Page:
How many possible chemical compounds are there?

Discussion in 'Chemistry' started by Magical Realist, Jul 5, 2013.

  1. exchemist Valued Senior Member

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    Such questions are always worth asking and I'm always delighted to get involved in real science, with anyone who expresses genuine interest.

    The opportunities to do so on this forum are few and far between, these days - too many cranks, sadly.
     
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  3. river Valued Senior Member

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    Scientists make New atomic structures , or atoms , all the time

    Just look into the periodic table , some are man made
     
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  5. Write4U Valued Senior Member

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    I understand, but the question is if these elements can be used for chemical bonding. If they were, why have we not found more elements in nature. Clearly the potential exists for more elements, but that does not mean they are necessary in the evolution of the universe and may never have formed. If it were not for novae, gold would not exist. Perhaps in our observable universe there is no condition which leads to the formation of elements other than the elements we have observed.

    Of course this does not rule out man-made compound chemicals using new elements, but that thought scares me a little.
     
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  7. Ophiolite Valued Senior Member

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    Compounds are common in the atmospheres of cooler stars and are to be found even in our sun. This has been known for a century.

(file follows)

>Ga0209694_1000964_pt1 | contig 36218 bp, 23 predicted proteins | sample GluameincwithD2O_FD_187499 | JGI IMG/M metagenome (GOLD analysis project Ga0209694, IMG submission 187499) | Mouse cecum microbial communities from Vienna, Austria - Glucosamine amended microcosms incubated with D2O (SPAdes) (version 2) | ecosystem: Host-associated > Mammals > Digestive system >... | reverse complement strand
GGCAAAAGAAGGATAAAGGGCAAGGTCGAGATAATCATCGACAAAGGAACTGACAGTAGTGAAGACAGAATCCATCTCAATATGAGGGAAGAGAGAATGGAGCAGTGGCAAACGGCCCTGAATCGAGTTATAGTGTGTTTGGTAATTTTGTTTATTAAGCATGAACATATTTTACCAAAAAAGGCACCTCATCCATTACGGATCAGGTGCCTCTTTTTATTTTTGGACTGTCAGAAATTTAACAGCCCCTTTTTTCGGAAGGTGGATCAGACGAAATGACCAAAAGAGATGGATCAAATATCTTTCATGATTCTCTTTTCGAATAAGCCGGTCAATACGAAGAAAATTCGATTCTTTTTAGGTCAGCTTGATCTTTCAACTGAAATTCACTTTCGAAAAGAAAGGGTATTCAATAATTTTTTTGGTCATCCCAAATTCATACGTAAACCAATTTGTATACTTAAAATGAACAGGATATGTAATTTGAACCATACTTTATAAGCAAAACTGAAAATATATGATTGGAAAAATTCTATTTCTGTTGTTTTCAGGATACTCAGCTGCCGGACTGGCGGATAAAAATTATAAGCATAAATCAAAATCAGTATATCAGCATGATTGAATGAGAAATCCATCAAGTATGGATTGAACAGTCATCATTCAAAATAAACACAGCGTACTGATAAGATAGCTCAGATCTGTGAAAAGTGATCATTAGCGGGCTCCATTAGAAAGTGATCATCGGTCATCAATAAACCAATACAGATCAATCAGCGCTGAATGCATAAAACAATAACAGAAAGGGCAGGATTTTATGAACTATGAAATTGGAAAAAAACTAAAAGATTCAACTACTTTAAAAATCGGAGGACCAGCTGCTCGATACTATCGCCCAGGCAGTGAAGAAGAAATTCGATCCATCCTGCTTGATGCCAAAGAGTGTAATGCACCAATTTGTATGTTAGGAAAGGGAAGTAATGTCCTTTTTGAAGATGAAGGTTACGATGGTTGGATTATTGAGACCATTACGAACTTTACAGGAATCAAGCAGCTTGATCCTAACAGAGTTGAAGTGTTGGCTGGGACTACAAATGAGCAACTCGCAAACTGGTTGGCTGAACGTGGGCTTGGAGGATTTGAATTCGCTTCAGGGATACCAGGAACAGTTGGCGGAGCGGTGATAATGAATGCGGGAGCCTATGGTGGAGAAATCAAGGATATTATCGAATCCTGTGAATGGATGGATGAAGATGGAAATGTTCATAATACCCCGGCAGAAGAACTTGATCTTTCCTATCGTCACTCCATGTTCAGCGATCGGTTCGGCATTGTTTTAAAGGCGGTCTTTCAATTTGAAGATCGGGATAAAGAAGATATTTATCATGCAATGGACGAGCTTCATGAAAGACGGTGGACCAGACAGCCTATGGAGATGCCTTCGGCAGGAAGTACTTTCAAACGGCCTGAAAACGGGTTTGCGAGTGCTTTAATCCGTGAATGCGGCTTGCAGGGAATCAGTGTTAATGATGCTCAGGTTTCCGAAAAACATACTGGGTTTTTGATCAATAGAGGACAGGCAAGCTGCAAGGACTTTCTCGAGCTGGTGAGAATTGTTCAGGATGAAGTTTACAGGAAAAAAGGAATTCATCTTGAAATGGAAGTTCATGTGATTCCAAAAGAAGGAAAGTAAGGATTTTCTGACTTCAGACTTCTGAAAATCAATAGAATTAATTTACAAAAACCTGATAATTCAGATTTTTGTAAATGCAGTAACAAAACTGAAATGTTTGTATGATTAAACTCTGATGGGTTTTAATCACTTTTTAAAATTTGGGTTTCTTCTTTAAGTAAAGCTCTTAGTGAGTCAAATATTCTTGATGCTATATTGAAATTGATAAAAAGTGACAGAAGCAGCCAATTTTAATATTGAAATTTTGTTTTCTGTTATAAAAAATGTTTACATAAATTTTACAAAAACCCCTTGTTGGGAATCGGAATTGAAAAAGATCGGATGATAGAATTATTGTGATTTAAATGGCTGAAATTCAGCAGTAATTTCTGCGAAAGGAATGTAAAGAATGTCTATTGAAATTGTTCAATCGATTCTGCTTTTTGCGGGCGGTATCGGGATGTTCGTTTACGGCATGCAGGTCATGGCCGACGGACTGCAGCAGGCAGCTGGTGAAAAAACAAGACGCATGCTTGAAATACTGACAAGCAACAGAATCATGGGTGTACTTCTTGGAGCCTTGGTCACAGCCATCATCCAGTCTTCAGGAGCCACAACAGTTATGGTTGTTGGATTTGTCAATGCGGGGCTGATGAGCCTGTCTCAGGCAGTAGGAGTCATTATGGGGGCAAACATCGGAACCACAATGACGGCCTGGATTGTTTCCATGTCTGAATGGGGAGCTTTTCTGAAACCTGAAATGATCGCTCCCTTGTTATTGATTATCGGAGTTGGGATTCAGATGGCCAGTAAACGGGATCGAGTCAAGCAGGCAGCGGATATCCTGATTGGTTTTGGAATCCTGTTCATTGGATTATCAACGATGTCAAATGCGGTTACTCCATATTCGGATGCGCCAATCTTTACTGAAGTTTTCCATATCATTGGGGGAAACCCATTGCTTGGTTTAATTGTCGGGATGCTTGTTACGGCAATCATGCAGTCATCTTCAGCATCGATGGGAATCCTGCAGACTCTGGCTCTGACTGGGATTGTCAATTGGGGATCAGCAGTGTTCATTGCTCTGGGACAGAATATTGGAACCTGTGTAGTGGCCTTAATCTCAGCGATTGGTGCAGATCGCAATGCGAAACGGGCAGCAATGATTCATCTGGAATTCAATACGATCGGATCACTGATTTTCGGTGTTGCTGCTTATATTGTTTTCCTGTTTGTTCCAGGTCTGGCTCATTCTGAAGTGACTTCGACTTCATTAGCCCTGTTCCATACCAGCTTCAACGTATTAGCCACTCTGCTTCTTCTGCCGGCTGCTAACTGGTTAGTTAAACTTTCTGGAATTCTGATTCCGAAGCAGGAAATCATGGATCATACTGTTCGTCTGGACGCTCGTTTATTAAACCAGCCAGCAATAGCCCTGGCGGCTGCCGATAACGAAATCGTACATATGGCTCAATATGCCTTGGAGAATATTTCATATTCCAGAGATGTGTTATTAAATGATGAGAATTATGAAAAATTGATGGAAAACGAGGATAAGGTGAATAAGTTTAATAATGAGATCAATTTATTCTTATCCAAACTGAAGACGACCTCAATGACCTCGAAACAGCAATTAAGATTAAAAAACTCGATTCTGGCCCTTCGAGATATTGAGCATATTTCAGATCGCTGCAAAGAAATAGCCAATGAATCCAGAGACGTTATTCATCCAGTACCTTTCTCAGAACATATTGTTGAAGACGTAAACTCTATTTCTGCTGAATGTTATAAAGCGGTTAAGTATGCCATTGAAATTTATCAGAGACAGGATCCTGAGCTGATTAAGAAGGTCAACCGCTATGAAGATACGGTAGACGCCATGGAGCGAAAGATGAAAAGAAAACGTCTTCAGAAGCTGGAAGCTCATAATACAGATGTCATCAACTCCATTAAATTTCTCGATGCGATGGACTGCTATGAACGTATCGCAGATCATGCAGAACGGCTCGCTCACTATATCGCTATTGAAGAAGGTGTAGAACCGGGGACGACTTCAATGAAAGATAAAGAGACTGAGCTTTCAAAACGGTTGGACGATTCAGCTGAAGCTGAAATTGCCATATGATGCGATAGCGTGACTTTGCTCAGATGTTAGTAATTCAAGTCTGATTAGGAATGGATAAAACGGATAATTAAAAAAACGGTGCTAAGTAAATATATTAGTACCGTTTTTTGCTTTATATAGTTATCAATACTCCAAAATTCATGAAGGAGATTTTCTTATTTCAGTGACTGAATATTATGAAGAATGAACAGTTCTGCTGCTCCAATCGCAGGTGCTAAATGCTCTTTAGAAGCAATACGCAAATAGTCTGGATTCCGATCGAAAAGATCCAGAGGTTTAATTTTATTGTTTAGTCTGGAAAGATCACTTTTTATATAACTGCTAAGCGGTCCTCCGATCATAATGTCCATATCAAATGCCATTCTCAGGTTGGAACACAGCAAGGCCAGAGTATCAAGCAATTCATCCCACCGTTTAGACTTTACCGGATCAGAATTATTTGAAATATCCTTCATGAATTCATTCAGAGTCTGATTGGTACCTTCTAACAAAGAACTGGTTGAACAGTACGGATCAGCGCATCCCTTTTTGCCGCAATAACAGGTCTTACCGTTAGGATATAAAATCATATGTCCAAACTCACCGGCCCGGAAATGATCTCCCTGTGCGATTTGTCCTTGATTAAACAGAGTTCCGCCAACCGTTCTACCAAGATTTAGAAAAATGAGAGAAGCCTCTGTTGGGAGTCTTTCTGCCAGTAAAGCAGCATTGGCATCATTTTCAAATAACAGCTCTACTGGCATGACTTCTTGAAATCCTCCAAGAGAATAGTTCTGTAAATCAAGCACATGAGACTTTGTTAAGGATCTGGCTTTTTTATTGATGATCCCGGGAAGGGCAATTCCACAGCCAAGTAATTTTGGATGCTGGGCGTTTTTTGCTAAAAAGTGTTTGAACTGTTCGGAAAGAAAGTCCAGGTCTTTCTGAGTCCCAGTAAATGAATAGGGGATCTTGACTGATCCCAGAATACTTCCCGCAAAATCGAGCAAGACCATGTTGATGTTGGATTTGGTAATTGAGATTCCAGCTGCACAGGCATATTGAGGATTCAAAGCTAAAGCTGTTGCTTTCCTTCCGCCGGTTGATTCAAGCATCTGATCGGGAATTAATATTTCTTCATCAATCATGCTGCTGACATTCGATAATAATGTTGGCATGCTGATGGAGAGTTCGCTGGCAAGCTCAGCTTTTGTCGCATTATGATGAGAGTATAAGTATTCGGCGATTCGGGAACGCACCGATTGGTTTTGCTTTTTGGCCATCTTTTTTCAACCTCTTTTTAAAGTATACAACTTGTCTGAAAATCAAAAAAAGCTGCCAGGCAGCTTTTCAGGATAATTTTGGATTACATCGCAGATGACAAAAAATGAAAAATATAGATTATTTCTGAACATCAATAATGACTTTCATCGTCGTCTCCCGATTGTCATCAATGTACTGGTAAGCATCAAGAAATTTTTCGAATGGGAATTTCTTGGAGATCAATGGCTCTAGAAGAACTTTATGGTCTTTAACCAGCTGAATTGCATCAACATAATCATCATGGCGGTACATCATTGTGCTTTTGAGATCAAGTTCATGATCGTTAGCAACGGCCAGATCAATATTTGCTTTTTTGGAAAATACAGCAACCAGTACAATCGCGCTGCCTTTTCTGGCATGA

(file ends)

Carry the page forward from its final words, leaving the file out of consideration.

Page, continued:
8. exchemist Valued Senior Member

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    Quite right, thanks for the correction. The atmosphere of a star can be cool enough.
     
  9. Ophiolite Valued Senior Member

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    Well, I could argue that stars are all atmosphere.

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  10. exchemist Valued Senior Member

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  11. Ophiolite Valued Senior Member

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    I said I could argue that, I didn't say I was going to.

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    (You know me well enough, that if I leave an "out" it's because I know I'll need it.)

    But as a topic for another thread, I wonder just how complex reactions can get on a really cool star. You can probably see where I'm heading with that one.
     
  12. exchemist Valued Senior Member

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    Will you start one or do you want me to?

    I'll have to read it up as I am no astrochemist (if there is such a thing).
     
  13. exchemist Valued Senior Member

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    No need to worry. As I said earlier, the reason we don't find more elements is that all the other possible ones (the transuranic ones) are too unstable to remain in existence long enough for any significant chemistry involving them to arise. The 92 or so that we observe in nature are the only ones we will ever find, aside from very short-lived transitional species during nuclear reactions.
     
  14. kilao Registered Member

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    It is said that the latest data is 2364985´╝îwhether you believe it or not, I believed ! Organic matter also belong to compounds, there are tens of thousands of species was found or synthesis every day. It's really difficult to statistics it
     

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